Humor is good for all.
The lemon twist of humor. It is worth a lot.
After suffering a terrible beating by a gang, Don Quixote tries to think positively by saying, “There is no pain to which death will not put a period.” His pessimistic sidekick, Sancho, says, “Thanks for nothing. What worse can befall us than to have only death to trust to? Were our afflictions to be cured with a plaster or two, a man might have some patience, but from what I can see, all the salves in a hospital won’t set us on our best legs again.” By these remarks, Cervantes paints a little humor over the humiliating beating the noble Knight and his servant have endured. Don Quixote himself is a tragic but also a comic character.
Losing your motor function and being put into burning pain isn’t much of a context for humor. All the more reason to keep it around.
It is interesting how many with central pain, lost in the early stages, fearing being driven mad, resorted to humor as a preserver of sanity. Consider the following quotes from the survey.
“I had spent so much on medical care that there were nights when I had nothing to eat, but I paid a psychiatrist to try to keep my sanity. He said little, understood less. Pain was pain, and all that was to be sorted out was how one bore it well and another bore it poorly. It was obvious to him which category I belonged in. I kept my money from then on and went down the row of the humor section in the local video store. I was the last person to smile, but somehow, I made it through that incredibly dark and fearful time until I finally found someone who could diagnose my central pain. That person made me no longer alone in the world, but I might not have made it without the string of stupid videos to hold my mind and keep me from thinking”.
“I have always felt I was cheating central pain, cheating the devil, by staying alive. Stupid humor has been one of the implements.”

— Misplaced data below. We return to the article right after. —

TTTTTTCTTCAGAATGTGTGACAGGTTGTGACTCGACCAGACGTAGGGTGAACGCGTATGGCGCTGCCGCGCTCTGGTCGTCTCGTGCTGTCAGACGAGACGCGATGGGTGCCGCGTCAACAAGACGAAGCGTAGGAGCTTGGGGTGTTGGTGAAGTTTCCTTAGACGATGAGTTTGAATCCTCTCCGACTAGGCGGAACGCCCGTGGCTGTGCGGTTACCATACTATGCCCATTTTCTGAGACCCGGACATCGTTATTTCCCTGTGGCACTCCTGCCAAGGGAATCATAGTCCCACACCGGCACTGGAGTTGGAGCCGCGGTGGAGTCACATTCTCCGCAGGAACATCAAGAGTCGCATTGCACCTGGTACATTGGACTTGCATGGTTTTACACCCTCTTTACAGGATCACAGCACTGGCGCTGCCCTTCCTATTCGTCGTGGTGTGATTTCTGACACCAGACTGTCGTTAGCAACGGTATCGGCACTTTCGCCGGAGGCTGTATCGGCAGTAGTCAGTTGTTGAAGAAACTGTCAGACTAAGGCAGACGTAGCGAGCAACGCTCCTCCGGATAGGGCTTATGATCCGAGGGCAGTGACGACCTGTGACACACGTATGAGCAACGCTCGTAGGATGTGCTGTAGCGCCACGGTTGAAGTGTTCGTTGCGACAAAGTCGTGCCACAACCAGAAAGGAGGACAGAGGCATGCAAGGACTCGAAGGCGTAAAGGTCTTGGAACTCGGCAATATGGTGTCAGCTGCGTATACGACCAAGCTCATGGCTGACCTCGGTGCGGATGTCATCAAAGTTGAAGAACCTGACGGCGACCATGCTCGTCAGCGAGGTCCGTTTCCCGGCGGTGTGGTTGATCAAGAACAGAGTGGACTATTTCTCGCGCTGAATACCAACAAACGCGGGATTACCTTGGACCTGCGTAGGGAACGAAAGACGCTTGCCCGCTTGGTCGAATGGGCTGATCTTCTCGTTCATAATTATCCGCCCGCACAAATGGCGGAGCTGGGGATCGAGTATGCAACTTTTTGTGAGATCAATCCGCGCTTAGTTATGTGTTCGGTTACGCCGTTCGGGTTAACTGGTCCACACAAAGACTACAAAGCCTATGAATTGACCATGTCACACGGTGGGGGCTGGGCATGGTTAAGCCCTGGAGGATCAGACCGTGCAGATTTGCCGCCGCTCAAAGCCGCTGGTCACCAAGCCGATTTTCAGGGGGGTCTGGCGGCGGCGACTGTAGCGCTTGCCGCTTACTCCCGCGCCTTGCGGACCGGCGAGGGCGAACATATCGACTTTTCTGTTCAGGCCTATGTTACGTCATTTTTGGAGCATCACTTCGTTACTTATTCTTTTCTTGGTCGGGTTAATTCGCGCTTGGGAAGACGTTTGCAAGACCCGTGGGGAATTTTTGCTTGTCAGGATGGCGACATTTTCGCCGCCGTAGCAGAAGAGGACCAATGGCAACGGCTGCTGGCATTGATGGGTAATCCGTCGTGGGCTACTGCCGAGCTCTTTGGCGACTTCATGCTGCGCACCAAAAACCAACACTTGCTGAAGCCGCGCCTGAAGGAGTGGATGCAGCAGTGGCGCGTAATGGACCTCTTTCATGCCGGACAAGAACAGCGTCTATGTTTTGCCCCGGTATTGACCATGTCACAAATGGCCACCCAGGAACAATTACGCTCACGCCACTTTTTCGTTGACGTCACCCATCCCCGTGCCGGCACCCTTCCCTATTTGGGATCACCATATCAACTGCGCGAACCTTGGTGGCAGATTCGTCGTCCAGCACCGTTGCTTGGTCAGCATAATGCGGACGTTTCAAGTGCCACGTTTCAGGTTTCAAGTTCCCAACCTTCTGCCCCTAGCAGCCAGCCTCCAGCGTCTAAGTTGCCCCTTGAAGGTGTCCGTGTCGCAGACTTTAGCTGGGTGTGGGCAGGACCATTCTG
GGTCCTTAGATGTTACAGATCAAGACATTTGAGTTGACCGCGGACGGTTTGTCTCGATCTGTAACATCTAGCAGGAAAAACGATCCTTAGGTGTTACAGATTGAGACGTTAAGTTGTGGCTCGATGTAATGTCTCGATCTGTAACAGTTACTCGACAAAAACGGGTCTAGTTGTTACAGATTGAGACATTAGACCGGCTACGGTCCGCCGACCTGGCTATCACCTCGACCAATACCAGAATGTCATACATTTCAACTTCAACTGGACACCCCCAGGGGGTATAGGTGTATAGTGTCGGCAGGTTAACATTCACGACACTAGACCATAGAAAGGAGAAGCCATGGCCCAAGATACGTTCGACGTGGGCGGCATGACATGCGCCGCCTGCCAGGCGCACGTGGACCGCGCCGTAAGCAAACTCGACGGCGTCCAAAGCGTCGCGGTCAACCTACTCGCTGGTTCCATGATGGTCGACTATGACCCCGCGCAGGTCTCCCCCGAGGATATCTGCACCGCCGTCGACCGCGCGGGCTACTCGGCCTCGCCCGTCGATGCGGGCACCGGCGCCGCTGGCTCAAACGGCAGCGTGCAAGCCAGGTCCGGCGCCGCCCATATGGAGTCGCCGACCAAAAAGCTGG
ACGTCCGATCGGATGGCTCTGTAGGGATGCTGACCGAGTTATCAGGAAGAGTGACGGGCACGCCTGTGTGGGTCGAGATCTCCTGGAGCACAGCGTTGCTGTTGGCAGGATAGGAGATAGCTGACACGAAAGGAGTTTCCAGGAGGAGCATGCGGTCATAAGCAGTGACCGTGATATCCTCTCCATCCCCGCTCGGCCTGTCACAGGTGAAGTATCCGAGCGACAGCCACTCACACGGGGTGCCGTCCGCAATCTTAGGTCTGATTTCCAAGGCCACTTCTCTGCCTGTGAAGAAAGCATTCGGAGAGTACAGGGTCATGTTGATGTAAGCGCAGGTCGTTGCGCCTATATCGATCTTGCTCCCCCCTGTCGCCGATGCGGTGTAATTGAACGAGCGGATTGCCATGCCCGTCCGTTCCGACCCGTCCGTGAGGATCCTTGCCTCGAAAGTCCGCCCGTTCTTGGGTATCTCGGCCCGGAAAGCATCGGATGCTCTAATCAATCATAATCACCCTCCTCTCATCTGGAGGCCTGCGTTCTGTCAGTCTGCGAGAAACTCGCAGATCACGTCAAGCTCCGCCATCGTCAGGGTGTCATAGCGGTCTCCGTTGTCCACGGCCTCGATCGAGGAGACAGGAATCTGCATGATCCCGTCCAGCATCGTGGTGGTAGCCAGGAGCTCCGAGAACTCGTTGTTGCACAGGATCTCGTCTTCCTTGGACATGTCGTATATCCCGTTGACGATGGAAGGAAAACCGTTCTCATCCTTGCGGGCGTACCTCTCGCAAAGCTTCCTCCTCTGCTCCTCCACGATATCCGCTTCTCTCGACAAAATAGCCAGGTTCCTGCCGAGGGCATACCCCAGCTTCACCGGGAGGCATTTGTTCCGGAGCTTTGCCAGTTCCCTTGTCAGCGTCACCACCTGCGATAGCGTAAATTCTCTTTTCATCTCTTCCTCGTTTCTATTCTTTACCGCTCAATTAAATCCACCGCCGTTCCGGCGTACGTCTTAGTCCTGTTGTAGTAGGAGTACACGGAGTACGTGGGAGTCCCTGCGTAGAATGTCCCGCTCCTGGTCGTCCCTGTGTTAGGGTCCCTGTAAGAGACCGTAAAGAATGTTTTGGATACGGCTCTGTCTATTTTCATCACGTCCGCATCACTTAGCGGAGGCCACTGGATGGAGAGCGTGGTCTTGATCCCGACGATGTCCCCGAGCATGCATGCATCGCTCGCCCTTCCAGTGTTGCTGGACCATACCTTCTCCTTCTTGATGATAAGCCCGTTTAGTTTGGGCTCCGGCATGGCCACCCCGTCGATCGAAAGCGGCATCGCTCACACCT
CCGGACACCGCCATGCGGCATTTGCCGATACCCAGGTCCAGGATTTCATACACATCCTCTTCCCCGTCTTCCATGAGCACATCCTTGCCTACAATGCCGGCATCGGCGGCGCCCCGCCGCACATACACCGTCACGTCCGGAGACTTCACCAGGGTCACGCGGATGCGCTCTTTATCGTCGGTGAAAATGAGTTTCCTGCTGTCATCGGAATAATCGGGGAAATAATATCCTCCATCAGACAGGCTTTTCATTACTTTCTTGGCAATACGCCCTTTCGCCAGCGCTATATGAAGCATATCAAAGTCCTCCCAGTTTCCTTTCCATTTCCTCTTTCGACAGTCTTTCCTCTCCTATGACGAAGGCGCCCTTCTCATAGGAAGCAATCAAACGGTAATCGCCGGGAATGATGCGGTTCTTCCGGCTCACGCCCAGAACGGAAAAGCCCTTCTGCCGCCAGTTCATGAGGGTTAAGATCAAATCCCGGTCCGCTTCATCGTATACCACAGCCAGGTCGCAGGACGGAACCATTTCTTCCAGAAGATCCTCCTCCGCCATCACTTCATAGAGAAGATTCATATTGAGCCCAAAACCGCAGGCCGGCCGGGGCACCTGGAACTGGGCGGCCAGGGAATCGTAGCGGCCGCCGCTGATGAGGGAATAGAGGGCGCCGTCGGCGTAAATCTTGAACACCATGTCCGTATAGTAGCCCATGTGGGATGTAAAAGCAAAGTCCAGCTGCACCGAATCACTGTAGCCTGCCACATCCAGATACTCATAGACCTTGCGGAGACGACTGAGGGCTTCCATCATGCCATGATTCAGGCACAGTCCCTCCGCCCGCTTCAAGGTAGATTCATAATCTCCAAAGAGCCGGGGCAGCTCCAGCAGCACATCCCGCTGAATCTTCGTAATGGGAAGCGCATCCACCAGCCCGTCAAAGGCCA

“No one. Absolutely no one understood, and so what they said about my central pain was no help at all. What did help was my former friend from work, who was forever trying to get even with his old girlfriend who had become engaged to a wealthy dentist. His antics were dumb, and he knew it, and he even laughed about it, but his stories were like diamonds to me when life had not only closed in, but closed over any light at all. And although he knew nothing about central pain, he knew something about the necessary essentials of surviving tragedy.”
Humor in central pain is unexpected, and all the more appreciated.
Shakespeare made a great observation about attitude in one of his most tragic plays, “Othello” (Act I, sc. iii, l.208). The father of Desdemona is grief stricken when his daughter chooses a Moor, Othello, for a husband. The Duke reminds the father:
“The robbed that smiles, steals something from the thief
He robs himself, that spends a bootless* grief.”
One person with CP said his family called him a “Pain Wino”. In the midst of CP, perhaps we can be forgiven for some lightmindedness and silliness. Some of the medication can have effects, not unlike being drunk anyway. What dignity are we trying to perserve, which is greater than the dignity owed us for surviving it. We are probably serious enough: and yet it is true, need soberness of purpose to survive. Such soberness, paradoxically, may lie next to a little humor.
And as for the pain, let us cheat the devil every chance we get. And when his back is turned, let us let the smile escape. We are alive. Humor has raised our boiling point. We have not died from the mortal wound. Our destruction was assured, but the escape was made nevertheless. In that dark body of yours, some sunshine resides, and can go a long way. Try a little humor. For ten dollars a month, you can have all the videos you can watch. And when you feel a little better, maybe your psychiatrist will take you seriously. It is true that by wearing a smile, those around you will doubt your severe pain, but they doubt you anyway. Do not rob yourself by sitting in naked grief.